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World Sleep Day stock image of woman sleeping

We know that the right amount of sleep improves cognitive function, restores your energy levels and improves your focus and attention span – all of which are important for students!

Is your room too noisy, too bright, too hot or cold? Think about how you can sort these things out before bedtime as the last thing you want to be doing at 2.00How students am is messing about with radiators, opening and closing windows or knocking on flatmates walls (the middle of the night is never going to be a good time to have these chats).

Try to reduce your caffeine intake before bed if you can as this can have a big impact. We know about coffee but this you might not factor in tea, chocolate, cola (or any fizzy drinks really). We know this can be hard around exam time as you might be using energy drinks or sugar to stay up for cramming but a good night's sleep will do much more for you than trying to write assignments at 3am.

How much are you smoking before bed? Nicotine is a stimulant too so try reducing that before bed if you can.

Many people think that alcohol or Cannabis will help them get to sleep when they’ve been stressed out about work and whilst it is true that they can knock you out, the quality of your sleep won’t be great and can leave you feeling drowsy and unrested even after long periods asleep. It’s much better to get less sleep without using these.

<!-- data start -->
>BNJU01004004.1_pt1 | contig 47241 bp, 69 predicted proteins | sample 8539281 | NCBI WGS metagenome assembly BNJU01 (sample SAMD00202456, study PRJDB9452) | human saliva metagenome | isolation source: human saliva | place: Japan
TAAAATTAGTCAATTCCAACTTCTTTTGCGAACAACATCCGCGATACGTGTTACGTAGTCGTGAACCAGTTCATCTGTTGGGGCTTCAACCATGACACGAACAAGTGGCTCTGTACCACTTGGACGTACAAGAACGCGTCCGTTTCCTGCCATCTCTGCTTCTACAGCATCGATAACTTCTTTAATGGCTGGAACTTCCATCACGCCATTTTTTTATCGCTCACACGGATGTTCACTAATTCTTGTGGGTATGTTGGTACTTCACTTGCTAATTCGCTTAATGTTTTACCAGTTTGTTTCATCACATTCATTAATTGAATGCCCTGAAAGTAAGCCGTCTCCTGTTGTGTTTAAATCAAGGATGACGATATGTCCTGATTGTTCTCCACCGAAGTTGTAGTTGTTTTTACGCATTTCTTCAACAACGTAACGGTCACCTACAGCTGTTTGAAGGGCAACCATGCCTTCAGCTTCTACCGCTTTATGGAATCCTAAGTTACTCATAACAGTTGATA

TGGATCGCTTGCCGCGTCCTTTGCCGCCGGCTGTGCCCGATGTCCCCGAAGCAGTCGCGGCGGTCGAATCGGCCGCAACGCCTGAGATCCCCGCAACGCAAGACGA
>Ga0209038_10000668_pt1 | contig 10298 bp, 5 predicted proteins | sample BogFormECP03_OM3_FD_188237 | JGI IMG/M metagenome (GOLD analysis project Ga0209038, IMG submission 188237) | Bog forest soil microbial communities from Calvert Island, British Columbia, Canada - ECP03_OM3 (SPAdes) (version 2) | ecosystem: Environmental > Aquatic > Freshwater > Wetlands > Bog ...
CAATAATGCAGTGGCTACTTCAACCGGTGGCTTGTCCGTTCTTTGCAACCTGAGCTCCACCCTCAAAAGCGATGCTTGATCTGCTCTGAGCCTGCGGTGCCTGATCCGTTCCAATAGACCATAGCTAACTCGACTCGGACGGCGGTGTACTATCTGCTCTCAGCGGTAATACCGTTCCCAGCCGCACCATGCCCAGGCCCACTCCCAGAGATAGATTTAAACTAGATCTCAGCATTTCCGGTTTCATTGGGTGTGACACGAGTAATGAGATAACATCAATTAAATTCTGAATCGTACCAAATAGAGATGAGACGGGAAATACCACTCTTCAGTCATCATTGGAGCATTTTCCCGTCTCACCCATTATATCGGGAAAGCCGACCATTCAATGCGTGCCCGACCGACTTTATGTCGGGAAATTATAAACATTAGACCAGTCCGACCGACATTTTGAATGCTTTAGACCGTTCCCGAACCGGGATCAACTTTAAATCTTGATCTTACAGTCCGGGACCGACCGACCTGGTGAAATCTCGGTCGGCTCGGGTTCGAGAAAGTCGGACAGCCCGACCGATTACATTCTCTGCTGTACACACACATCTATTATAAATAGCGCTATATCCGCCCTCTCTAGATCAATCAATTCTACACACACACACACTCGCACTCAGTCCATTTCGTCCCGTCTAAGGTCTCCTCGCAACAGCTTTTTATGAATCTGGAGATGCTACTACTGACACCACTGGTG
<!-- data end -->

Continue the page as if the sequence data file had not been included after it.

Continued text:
Try and settle into a nice pre-bed routine so your body and brain are ready for sleep, even five to ten minutes of reading before you sleep can make a difference (though try and avoid screen use as this wakes your brain up). Getting into your night time clothes, brushing your teeth etc. in a regular routine can just trigger your brain into recognising that it’s time to wind down.

Finally, one of the biggest causes of sleep disruption is staying up all night worrying you’re not getting enough sleep, so whilst 7-9 hours sleep a night is ideal, don’t worry if you’re not always getting this, as some regular sleep is better than none. You will always be getting more sleep than you think you are (even if it’s disrupted, broken sleep). It is incredibly rare to experience any short-term health problems from lack of sleep so instead of worrying about how long you’re asleep for, focus on making the sleep you do get as comfortable as possible.

Get in touch with us if you’d like some more reading on managing sleep issues or to find out about groups we have that can help. 

Toby Chelms is the Student Mental Health and Wellbeing Manager at Leeds Trinity University. You can get in touch through the MyLTU app or by emailing studentwellbeing@leedstrinity.ac.uk. For more information, visit Student Support and Wellbeing

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